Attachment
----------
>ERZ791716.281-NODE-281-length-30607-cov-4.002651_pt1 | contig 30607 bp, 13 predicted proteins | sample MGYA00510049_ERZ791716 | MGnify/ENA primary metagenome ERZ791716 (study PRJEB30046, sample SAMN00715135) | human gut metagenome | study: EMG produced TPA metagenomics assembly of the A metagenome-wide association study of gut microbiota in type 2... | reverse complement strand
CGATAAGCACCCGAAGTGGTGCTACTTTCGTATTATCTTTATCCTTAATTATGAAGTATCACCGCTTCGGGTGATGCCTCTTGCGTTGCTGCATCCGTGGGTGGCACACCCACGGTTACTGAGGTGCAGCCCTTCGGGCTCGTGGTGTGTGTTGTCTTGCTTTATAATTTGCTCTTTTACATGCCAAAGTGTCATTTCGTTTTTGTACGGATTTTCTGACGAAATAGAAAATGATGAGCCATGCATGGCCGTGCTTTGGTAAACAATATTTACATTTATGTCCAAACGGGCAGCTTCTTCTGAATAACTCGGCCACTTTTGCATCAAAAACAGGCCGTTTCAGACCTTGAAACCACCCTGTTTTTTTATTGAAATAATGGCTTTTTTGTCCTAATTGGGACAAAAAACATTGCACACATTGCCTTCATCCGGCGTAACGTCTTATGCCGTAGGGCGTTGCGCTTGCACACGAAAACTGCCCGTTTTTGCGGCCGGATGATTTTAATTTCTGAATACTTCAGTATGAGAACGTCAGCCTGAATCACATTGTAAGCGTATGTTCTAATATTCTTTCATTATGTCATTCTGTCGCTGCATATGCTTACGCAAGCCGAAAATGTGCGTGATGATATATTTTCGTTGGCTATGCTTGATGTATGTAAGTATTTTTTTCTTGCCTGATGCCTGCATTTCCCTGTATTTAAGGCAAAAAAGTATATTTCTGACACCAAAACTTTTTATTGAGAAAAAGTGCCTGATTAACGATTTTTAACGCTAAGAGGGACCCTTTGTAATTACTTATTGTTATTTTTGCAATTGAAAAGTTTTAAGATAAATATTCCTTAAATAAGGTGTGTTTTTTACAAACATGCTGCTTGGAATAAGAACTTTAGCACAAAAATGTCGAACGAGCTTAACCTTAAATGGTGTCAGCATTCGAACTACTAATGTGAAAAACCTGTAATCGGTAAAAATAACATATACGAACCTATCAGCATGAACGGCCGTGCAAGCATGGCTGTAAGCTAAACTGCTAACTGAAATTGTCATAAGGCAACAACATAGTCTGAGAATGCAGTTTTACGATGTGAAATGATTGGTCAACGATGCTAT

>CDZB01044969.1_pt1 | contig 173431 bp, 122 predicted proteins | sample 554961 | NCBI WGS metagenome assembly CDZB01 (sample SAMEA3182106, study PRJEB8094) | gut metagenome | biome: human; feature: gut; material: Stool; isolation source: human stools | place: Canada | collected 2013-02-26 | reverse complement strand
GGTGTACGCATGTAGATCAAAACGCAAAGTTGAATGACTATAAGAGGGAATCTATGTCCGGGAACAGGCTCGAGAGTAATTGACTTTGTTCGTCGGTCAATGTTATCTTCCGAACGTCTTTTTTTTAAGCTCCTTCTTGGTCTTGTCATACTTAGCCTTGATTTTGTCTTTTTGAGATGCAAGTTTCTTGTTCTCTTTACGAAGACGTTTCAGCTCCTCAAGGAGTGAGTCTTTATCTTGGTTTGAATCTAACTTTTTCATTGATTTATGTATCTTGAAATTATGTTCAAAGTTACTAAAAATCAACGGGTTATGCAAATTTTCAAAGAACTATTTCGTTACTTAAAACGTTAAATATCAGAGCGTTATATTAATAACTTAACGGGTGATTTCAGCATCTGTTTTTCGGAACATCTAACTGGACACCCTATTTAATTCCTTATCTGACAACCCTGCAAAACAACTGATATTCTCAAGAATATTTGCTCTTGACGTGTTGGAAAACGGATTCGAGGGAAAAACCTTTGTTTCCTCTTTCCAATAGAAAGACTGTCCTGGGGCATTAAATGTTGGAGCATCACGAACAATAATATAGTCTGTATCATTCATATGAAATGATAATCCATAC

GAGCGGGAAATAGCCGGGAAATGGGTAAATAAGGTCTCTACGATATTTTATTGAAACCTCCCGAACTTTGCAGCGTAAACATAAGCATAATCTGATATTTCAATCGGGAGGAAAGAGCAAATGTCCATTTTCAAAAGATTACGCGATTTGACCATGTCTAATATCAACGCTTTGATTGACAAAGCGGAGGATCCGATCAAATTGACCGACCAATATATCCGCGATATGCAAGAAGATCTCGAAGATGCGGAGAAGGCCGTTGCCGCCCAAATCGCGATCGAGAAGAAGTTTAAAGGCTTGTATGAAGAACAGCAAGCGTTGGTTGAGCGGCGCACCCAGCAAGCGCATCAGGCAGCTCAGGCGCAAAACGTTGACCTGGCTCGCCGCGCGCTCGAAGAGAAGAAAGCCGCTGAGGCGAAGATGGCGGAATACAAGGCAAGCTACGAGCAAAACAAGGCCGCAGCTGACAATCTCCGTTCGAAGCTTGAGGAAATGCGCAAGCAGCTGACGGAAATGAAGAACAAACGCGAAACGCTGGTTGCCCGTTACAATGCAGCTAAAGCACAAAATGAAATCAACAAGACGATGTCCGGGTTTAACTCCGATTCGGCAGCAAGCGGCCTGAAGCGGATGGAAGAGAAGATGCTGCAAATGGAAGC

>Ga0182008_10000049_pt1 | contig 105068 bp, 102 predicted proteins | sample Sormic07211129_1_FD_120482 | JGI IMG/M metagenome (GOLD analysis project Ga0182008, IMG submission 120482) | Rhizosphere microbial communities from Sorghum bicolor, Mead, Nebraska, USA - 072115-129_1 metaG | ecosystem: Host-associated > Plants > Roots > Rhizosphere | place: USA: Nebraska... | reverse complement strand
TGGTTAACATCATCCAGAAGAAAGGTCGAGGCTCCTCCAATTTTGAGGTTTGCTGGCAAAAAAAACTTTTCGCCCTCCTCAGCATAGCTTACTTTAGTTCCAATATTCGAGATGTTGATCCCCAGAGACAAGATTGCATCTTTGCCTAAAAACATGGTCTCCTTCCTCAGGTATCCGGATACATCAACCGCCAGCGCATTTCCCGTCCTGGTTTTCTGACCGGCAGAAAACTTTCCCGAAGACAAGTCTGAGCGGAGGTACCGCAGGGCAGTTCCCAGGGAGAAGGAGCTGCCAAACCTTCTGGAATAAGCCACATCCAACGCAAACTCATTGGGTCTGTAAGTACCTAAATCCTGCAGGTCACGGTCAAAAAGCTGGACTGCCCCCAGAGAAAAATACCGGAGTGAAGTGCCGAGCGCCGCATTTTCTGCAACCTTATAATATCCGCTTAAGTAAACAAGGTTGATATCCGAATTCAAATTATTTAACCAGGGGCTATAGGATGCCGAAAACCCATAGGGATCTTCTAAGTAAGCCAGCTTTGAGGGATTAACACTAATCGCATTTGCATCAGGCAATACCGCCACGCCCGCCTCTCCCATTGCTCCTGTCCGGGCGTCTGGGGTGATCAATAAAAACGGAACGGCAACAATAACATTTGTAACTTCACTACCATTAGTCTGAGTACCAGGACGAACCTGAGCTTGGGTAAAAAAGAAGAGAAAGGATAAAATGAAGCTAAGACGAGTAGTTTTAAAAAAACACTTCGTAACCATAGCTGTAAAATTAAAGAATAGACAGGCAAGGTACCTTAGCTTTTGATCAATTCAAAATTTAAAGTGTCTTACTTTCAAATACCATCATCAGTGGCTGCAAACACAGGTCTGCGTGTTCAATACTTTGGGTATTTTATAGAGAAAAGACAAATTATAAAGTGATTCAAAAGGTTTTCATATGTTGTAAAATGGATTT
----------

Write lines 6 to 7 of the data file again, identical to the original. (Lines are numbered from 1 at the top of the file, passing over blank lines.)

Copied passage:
>Ga0182008_10000049_pt1 | contig 105068 bp, 102 predicted proteins | sample Sormic07211129_1_FD_120482 | JGI IMG/M metagenome (GOLD analysis project Ga0182008, IMG submission 120482) | Rhizosphere microbial communities from Sorghum bicolor, Mead, Nebraska, USA - 072115-129_1 metaG | ecosystem: Host-associated > Plants > Roots > Rhizosphere | place: USA: Nebraska... | reverse complement strand
TGGTTAACATCATCCAGAAGAAAGGTCGAGGCTCCTCCAATTTTGAGGTTTGCTGGCAAAAAAAACTTTTCGCCCTCCTCAGCATAGCTTACTTTAGTTCCAATATTCGAGATGTTGATCCCCAGAGACAAGATTGCATCTTTGCCTAAAAACATGGTCTCCTTCCTCAGGTATCCGGATACATCAACCGCCAGCGCATTTCCCGTCCTGGTTTTCTGACCGGCAGAAAACTTTCCCGAAGACAAGTCTGAGCGGAGGTACCGCAGGGCAGTTCCCAGGGAGAAGGAGCTGCCAAACCTTCTGGAATAAGCCACATCCAACGCAAACTCATTGGGTCTGTAAGTACCTAAATCCTGCAGGTCACGGTCAAAAAGCTGGACTGCCCCCAGAGAAAAATACCGGAGTGAAGTGCCGAGCGCCGCATTTTCTGCAACCTTATAATATCCGCTTAAGTAAACAAGGTTGATATCCGAATTCAAATTATTTAACCAGGGGCTATAGGATGCCGAAAACCCATAGGGATCTTCTAAGTAAGCCAGCTTTGAGGGATTAACACTAATCGCATTTGCATCAGGCAATACCGCCACGCCCGCCTCTCCCATTGCTCCTGTCCGGGCGTCTGGGGTGATCAATAAAAACGGAACGGCAACAATAACATTTGTAACTTCACTACCATTAGTCTGAGTACCAGGACGAACCTGAGCTTGGGTAAAAAAGAAGAGAAAGGATAAAATGAAGCTAAGACGAGTAGTTTTAAAAAAACACTTCGTAACCATAGCTGTAAAATTAAAGAATAGACAGGCAAGGTACCTTAGCTTTTGATCAATTCAAAATTTAAAGTGTCTTACTTTCAAATACCATCATCAGTGGCTGCAAACACAGGTCTGCGTGTTCAATACTTTGGGTATTTTATAGAGAAAAGACAAATTATAAAGTGATTCAAAAGGTTTTCATATGTTGTAAAATGGATTT